Dr. Lynn Friedman: Clinical Psychologist

Work Life (Career Columns) Psychology Life Therapy Life School Life  

Home
Undergraduates
Graduate Students
Professionals
About Dr. Friedman
Copyright
Courses
Links
Links for Students
Internships and Jobs
Organizations


Psychology careers - Should you take a course to improve your GRE (Graduate Record Exam) scores

Good grades, extensive research experience, clinical exposure, superb references are not enough, good GRE's are often an essential ingredient in making a competitive graduate school application. If you haven't done well on standardized tests in the past, consider enrolling in the Stanley Kaplan or Princeton Review course.

It's more than a little troubling isn't it...psychologists who teach all about reliability and validity place so much weight in this course when there are so many "false negatives"! No! You shouldn't have to take this type of course. But, if I were you, I would!

Students with higher scores are far more likely to obtain interviews, and if accepted, funding! Every year, this question comes up in my summer course, "Research internship in Clinical Psychology". Having spent anywhere between $30,000 to $100,000 for their education, students refuse to fork over the last $800 to take one of these courses. What we are talking about here is spending another 1-2% more on your college education in the name of making a competitive graduate school application.

If your record is as good then with strong board scores, you may be able to gain admission into some of the very best schools in the country. However, if your GRE's are low, you will be denied an interview at any school which uses cut-offs! To my way of thinking, not addressing this possible deficit in an application, is akin to shooting one's self in the foot. Also, regarding the financial considerations, the higher your scores the more likely you are to successfully compete for fellowships. Your scores could make all of the difference. Thus, it could be a very cost-effective decision to take the course in the long-run.

If you do decide to take the course, it is important that you do it at a time when you can devote yourself fully to it. I would strongly discourage anyone from taking it during the semester. Seriously consider taking it in the summer or during a year off.

While I am on this important topic, I should mention that if you do score badly, there are ways around this. I promise to write a column on this important topic. If you do not score well, do not give up hope. There are things that you can do to obtain admission to graduate school. Also, when you become a faculty member, please fight to have the ludicrous amount of weight given to these scores changed.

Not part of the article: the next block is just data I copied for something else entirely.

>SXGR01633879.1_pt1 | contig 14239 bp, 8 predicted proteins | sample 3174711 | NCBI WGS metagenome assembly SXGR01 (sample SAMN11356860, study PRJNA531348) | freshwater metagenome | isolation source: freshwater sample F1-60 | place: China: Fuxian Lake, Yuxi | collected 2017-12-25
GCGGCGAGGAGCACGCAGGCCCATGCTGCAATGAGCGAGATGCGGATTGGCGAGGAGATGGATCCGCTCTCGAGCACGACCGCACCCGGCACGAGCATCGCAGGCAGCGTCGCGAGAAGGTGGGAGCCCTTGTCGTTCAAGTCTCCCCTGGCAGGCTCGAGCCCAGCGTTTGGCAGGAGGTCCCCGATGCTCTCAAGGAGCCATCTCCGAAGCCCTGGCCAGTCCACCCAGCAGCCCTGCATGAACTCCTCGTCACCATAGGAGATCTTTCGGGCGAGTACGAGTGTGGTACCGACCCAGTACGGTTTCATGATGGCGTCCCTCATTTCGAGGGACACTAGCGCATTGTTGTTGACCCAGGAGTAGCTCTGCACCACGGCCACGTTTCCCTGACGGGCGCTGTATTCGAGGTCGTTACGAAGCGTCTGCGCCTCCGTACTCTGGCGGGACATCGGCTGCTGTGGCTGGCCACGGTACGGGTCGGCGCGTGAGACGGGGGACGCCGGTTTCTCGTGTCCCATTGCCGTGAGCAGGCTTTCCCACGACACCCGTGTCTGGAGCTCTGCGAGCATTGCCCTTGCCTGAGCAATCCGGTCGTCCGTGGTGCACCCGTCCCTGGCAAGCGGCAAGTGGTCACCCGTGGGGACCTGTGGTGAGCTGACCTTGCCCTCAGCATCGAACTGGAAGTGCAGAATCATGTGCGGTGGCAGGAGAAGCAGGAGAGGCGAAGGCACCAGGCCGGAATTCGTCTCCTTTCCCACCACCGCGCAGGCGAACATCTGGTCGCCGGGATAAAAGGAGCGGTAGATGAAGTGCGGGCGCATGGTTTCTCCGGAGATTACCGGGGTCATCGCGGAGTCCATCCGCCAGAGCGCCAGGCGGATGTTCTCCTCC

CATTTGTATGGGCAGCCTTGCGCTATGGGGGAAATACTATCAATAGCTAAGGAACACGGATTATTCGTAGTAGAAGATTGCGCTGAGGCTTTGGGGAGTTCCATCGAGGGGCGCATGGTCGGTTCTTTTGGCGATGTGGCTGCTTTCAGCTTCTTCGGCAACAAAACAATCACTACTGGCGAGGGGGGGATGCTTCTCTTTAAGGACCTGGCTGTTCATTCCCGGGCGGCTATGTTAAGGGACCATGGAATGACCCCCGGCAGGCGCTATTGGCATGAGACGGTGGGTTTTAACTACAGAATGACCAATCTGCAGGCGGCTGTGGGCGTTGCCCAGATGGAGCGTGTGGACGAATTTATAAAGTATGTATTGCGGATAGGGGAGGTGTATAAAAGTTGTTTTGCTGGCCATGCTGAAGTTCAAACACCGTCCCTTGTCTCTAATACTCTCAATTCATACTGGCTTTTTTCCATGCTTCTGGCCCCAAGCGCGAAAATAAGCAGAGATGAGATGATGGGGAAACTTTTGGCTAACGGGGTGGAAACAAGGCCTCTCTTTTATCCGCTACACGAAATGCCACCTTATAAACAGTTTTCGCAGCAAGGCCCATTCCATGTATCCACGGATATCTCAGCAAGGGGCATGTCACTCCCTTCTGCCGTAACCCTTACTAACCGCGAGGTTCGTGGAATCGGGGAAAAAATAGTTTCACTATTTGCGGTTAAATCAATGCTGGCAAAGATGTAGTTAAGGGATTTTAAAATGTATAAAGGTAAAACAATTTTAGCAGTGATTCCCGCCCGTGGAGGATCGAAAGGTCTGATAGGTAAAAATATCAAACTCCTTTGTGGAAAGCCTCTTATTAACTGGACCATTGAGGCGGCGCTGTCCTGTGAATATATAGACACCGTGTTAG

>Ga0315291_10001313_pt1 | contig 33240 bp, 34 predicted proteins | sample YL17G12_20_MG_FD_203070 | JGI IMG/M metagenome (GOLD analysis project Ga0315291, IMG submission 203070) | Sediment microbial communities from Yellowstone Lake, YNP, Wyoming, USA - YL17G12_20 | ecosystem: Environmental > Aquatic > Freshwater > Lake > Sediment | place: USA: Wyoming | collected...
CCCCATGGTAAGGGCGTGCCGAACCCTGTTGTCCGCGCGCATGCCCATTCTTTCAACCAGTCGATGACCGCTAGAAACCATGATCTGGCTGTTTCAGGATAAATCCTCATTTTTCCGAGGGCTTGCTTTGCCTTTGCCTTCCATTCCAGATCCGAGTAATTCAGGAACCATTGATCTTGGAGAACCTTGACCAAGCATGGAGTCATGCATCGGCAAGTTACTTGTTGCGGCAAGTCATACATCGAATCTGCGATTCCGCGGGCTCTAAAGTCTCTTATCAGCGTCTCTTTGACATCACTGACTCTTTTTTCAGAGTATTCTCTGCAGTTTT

Connect with Dr. Lynn Friedman
Dr. Lynn Friedman works with professionals and professionals-in-the-making to help them to achieve their work-life goals.
  • To learn more about psychoanalytically-informed, career assessment, Download Dr. Lynn Friedman's pdf file on this interesting tool.
  • If you'd like to schedule an appointment with Dr. Lynn Friedman, feel free to give her a call at: 301-656-9650
  • Corporations on the Couch Read Dr. Lynn Friedman's monthly, Washington Business Journal, column on understanding workplace dynamics.
  • For your questions about relationships, psychotherapy and psychoanalysis, check out Dr. Lynn Friedman's websites: The Washington Psychoanalyst. Washington-DC-Psychologist.
  • Lynn Friedman, Ph.D. 5480 Wisconsin Avenue, Chevy Chase, MD, 20815 (301)656-9650



    Work Life |  Psychology Life |  Therapy Life |  School Life |  Site Map

    Home |  About Dr. Friedman |  Copyright Info |  Links

    Negotiating Salary |  Job Hunting |  Establishing a Practice |  Establishing a Business |  Professional Development |  The Work-Life Connection |  Not For Teachers Only

    ©   1998-2003 Lynn Friedman, PhD.

    This material is copyrighted. These columns are offered as a community service. You may transmit them free-of-charge. Feel free to forward these columns to anyone who you think might be interested, so long as not a single word is changed, added or deleted, inlcuding contact information. However, I ask that you adhere to copyright laws by providing, along with any column, all attached copyright information. Also, it is a violation of copyright law to copy this column for commercial use and/or financial gain, to cut-and-paste this column or to use it without appropriate citation. I'll be glad to send these columns to anyone else who sends me email asking to be added to the dlist. While I invite you to link to this site, you may NOT reprint the material on a web site without my express written permission. Reprint permission will be freely granted, upon request, to student newspapers, universities and other non-profit educational organizations. Beyond this, advance written permission must be obtained prior to reprinting any of this material in modified or altered form. Thank you for your consideration.

    The site does not provide psychological or work-life advice to any specific individual. Rather, the content is intended to be for informational purposes only. It is not a substitute for professional psychological advice, diagnosis, or treatment. If you have any concerns regarding a psychological or work-life difficulty, seek professional evaluation. Do not disregard professional advice or delay in seeking it because of anything that you have read on this web site.

    Page designed by: Cristina Garza